There is an immense pressure from the legislation authorities on the automotive industry to improve internal combustion engines in terms of efficiency and emissions. Even with the transition to hybrid and electrically driven vehicles the internal combustion engine will remain present for many decades to come. In particular for heavy duty (truck) vehicles, ships and aircraft engines there is no real alternative to combustion driven propulsion systems in sight. To further improve a quite mature technology such as internal combustion engines, sophisticated numerical simulations techniques and models are of utmost importance. The development and improvement of such models is the research focus of the modeling activities in the Division of Combustion and Propulsion Systems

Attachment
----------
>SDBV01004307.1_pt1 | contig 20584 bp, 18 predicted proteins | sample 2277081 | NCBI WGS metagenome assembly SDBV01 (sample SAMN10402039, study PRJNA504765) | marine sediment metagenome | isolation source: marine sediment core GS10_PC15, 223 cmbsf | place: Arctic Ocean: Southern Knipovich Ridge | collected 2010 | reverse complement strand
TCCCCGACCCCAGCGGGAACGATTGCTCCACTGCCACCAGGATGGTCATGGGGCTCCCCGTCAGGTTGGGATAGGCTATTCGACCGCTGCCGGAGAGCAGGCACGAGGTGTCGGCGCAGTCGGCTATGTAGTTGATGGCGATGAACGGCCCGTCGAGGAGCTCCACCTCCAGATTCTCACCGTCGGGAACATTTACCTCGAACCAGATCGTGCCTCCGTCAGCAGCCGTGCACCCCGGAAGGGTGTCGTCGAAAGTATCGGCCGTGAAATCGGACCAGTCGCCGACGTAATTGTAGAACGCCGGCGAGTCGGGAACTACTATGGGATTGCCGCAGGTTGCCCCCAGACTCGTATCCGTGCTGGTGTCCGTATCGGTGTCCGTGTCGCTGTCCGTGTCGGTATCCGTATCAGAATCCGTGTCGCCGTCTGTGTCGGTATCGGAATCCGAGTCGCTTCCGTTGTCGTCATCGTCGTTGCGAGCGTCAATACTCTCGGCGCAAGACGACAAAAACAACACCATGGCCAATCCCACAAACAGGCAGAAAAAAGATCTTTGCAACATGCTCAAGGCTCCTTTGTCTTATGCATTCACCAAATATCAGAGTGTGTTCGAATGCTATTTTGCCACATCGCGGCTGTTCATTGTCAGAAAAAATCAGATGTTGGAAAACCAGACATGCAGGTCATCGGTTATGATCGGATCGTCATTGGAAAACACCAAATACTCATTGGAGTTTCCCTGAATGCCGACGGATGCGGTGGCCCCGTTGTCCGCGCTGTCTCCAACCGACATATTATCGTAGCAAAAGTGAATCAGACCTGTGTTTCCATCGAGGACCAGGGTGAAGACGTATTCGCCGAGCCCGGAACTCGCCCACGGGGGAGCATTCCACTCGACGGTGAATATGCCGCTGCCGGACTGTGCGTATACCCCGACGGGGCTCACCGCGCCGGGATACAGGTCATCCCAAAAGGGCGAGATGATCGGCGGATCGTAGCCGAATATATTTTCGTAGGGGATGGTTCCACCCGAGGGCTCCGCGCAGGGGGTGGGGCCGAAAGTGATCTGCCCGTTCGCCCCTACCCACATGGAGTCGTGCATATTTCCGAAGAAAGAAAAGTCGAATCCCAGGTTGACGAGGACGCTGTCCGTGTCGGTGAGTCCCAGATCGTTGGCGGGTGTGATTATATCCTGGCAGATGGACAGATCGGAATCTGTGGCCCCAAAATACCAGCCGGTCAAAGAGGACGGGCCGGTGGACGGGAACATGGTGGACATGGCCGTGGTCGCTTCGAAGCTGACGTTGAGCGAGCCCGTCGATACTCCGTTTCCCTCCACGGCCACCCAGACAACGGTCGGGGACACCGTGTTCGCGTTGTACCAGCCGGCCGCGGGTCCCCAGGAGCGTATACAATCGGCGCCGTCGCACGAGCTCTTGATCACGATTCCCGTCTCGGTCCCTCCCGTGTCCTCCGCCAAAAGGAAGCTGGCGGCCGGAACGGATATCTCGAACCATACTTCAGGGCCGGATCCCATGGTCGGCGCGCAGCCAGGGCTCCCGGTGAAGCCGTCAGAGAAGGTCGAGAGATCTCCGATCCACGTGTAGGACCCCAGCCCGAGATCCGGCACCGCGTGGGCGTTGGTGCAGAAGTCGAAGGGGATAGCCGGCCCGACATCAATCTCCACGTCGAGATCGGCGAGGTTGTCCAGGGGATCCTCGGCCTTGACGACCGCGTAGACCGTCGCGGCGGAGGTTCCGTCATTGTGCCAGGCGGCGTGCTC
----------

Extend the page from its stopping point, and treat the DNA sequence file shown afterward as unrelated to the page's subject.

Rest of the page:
within the Department of Mechanics and Maritime Sciences at Chalmers.
Over the past years we have been developing in several projects new LES based simulation models for all relevant physical and chemical aspects of engine combustion. This includes detailed simulations of cavitating flows in liquid fuel injectors (both diesel and gasoline), simulation of spray atomization processes and turbulent combustion in complex moving geometries. LES simulations are expected to replace in the near future RANS (Reynolds Averaged Navier-Stokes) simulations in industry as they provide a much deeper insight into the flow physics. However, LES simulations are quite demanding in terms of compute resources and for realistic applications they require simulations on high performance parallel computers as provided by SNAC.
The resource will be jointly used by all PhD students and seniors in our division (Combustion and Propulsion Systems) doing CFD simulations of engine combustion processes. The focus of our research activities nowadays are large eddy simulations (LES) of combustion processes in engines with the aim to improve engine emissions and efficiency.